In re Sentinel Management Group, Inc.

Decision Date08 December 2008
Docket NumberNo. 07 B 14987.,07 B 14987.
Citation398 B.R. 281
CourtU.S. Bankruptcy Court — Northern District of Illinois

Catherine L. Steege, Esq., Vincent E. Lazar, Esq., Christine L. Childers, Esq., Mark A. Berkoff, Esq., Marc Fenton, Esq., Susheel Kirpalani, Esq., and Benjamin I. Finestone, Esq., Attorneys for Plan Proponents.

Geoffrey S. Goodman, Esq., and William J. McKenna, Esq., Attorneys for The AdHoc Committee of Seg 1 Customers of Sentinel Management Group, Inc.

Timothy R.Casey, Esq., Attorney for Penson GHCO and Penson Financial Futures Inc.

Robert V. Shannon, Esq., Attorney for Farr Financial, Inc. and IPGL Ltd.

Frederick J. Grede, Trustee or Other Attorneys.


JOHN H. SQUIRES, Bankruptcy Judge.

This matter comes before the Court on the contested confirmation of an amended plan submitted by Frederick J. Grede, the Chapter 11 Trustee (the "Trustee") for Sentinel Management Group, Inc. ("Sentinel") and the Official Committee of Unsecured Creditors (the "Committee") (the Committee together with the Trustee, collectively referred to as the "Plan Proponents"). For the reasons set forth herein, the Court confirms the plan, as amended and discussed herein, with an additional amendment and overrules the objections. Namely, the Court directs the Plan Proponents to amend the "catch-up" provision in the plan as discussed infra. The Plan Proponents are directed to file a Fourth Amended Plan within seven days from the date of this Opinion, and shall file a proposed order of confirmation that conforms with the appropriate Official Form pursuant to Federal Rule of Bankruptcy Procedure 3020.

The Plan Proponents filed a Chapter 11 Plan of Liquidation on May 12, 2008 [Docket No. 499] and related Disclosure Statement on May 13, 2008 [Docket No. 501]. A number of creditors objected to the plan which led to the Plan Proponents filing an Amended Chapter 11 Plan of Liquidation on June 9, 2008 [Docket No. 571] and related Disclosure Statement [Docket No. 573], which was followed by a further Modified Chapter 11 Plan of Liquidation [Docket No. 591] (the "First Amended Plan") and related Disclosure Statement [Docket No. 592] (the "Disclosure Statement") on June 18, 2008.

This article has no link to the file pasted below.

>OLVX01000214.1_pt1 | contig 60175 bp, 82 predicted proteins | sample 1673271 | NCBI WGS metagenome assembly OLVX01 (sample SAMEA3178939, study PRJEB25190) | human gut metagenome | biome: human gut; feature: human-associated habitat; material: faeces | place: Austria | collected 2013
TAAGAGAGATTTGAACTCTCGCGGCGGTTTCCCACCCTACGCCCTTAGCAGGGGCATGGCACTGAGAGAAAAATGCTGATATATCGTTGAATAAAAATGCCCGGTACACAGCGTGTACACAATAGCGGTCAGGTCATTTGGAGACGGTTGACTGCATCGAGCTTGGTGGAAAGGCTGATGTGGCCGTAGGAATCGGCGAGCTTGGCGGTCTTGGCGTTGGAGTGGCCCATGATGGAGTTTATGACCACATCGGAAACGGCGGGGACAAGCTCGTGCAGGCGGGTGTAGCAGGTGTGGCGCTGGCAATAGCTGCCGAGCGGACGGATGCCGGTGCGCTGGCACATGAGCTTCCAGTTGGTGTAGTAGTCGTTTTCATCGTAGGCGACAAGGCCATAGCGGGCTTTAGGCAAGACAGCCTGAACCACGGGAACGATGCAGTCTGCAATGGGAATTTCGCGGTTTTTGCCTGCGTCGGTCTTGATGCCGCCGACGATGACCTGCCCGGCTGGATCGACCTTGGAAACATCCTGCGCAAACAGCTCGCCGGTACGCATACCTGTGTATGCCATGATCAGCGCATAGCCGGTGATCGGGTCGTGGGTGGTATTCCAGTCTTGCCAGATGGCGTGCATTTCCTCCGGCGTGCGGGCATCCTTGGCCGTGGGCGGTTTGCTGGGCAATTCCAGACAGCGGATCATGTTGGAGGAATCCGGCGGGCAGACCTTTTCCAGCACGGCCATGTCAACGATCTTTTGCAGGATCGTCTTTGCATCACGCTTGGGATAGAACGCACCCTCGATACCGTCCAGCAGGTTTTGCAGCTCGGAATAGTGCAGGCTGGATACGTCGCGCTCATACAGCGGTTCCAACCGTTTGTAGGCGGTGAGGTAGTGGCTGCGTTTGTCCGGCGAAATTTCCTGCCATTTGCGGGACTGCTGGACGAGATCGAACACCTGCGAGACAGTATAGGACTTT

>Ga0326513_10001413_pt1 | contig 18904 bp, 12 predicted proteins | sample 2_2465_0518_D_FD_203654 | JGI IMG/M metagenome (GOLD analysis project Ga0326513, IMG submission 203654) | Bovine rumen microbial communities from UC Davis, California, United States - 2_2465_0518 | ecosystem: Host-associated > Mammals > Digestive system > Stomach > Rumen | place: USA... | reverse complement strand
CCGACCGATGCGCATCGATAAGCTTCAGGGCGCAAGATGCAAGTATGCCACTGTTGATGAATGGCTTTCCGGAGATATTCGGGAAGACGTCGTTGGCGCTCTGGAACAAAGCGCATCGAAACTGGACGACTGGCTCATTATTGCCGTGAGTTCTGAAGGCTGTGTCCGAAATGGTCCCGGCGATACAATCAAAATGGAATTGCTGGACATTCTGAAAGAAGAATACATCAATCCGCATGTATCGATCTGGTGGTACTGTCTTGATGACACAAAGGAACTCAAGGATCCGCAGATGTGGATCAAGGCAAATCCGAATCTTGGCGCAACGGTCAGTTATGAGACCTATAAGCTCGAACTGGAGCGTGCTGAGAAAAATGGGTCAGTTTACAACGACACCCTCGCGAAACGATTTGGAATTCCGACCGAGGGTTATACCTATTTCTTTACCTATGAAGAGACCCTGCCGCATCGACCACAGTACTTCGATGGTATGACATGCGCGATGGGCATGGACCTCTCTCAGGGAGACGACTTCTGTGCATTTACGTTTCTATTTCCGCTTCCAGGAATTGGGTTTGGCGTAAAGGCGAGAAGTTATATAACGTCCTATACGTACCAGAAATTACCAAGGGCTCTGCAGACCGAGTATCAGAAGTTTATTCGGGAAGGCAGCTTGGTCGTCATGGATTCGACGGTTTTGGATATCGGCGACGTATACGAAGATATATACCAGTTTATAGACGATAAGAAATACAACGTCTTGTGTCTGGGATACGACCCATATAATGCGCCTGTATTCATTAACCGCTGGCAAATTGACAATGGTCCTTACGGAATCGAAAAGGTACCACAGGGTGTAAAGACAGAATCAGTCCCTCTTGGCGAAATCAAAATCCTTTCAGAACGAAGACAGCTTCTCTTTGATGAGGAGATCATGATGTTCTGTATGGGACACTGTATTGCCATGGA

On June 19, 2008, the Court entered an order approving the Disclosure Statement as containing adequate information within the meaning of 11 U.S.C. § 1125(a) and approving the Plan Proponents' Joint Motion for Order Approving Solicitation and Voting Procedures and Setting Hearing on Confirmation of Liquidating Plan (the "Solicitation Procedures Order") [Docket No. 596]. The Solicitation Procedures Order, among other things, (i) set the dates, procedures, and forms applicable to the solicitation process, (ii) established tabulation procedures, (iii) established a deadline for objecting to the First Amended Plan and (iv) scheduled the hearing to consider confirmation of the First Amended Plan. The Solicitation Procedures Order set August 1, 2008 as the deadline for submitting a ballot and/or filing and serving objections to confirmation of the First Amended Plan.

The objections to confirmation were significant. Specifically, ten SEG 1 Customers (defined infra), collectively referred to as the Ad Hoc Committee of SEG 1 Customers1 (the "Ad Hoc Committee") filed an objection to the First Amended Plan on August 1, 2008 [Docket No. 903]. The following creditors also filed objections to the First Amended Plan on August 1, 2008:(a) Lehman Brothers, Inc. ("Lehman") [Docket No. 939]; (b) Farr Financial, Inc. ("Farr Financial"), IPGL Ltd. ("IPGL"), Penson GHCO ("Penson"), and Penson Financial Futures, Inc. ("Penson Financial") [Docket No. 940]; (c) Citadel Equity Fund, Ltd. [Docket No. 942]; and (d) The Bank of New York Mellon2 ("BNY") [Docket No. 943]. In response to the objections, the Plan Proponents filed a Memorandum in Support of Confirmation of the Amended Chapter 11 Plan of Liquidation [Docket No. 981].

A hearing was held on August 12, 2008 and August 13, 2008 to consider confirmation of the Amended Plan (the "Confirmation Hearing"). On August 25, 2008, pursuant to agreements reached with certain objecting parties, the Plan Proponents filed a Second Amended Chapter 11 Plan of Liquidation [Docket No. 1018]. The Plan Proponents also filed the Liquidation Trust Agreement on August 25, 2008 [Docket No. 1020].

On October 27, 2008, the Trustee filed a motion to approve, among other things, BNY's objection to the First Amended Plan [Docket No. 1151]. BNY's objection to the First Amended Plan was resolved on November 20, 2008 based upon a settlement entered into between the Trustee and BNY and approved by the Court (the "BNY Settlement") [Docket No. 1215]. On November 20, 2008, upon approval of the BNY Settlement, the Plan Proponents filed a Third Amended Chapter 11 Plan of Liquidation (the "Third Amended Plan" or "Plan"), which incorporates the amendments made in the Second Amended Plan, plus the agreements reached between the Trustee and BNY [Docket No. 1210].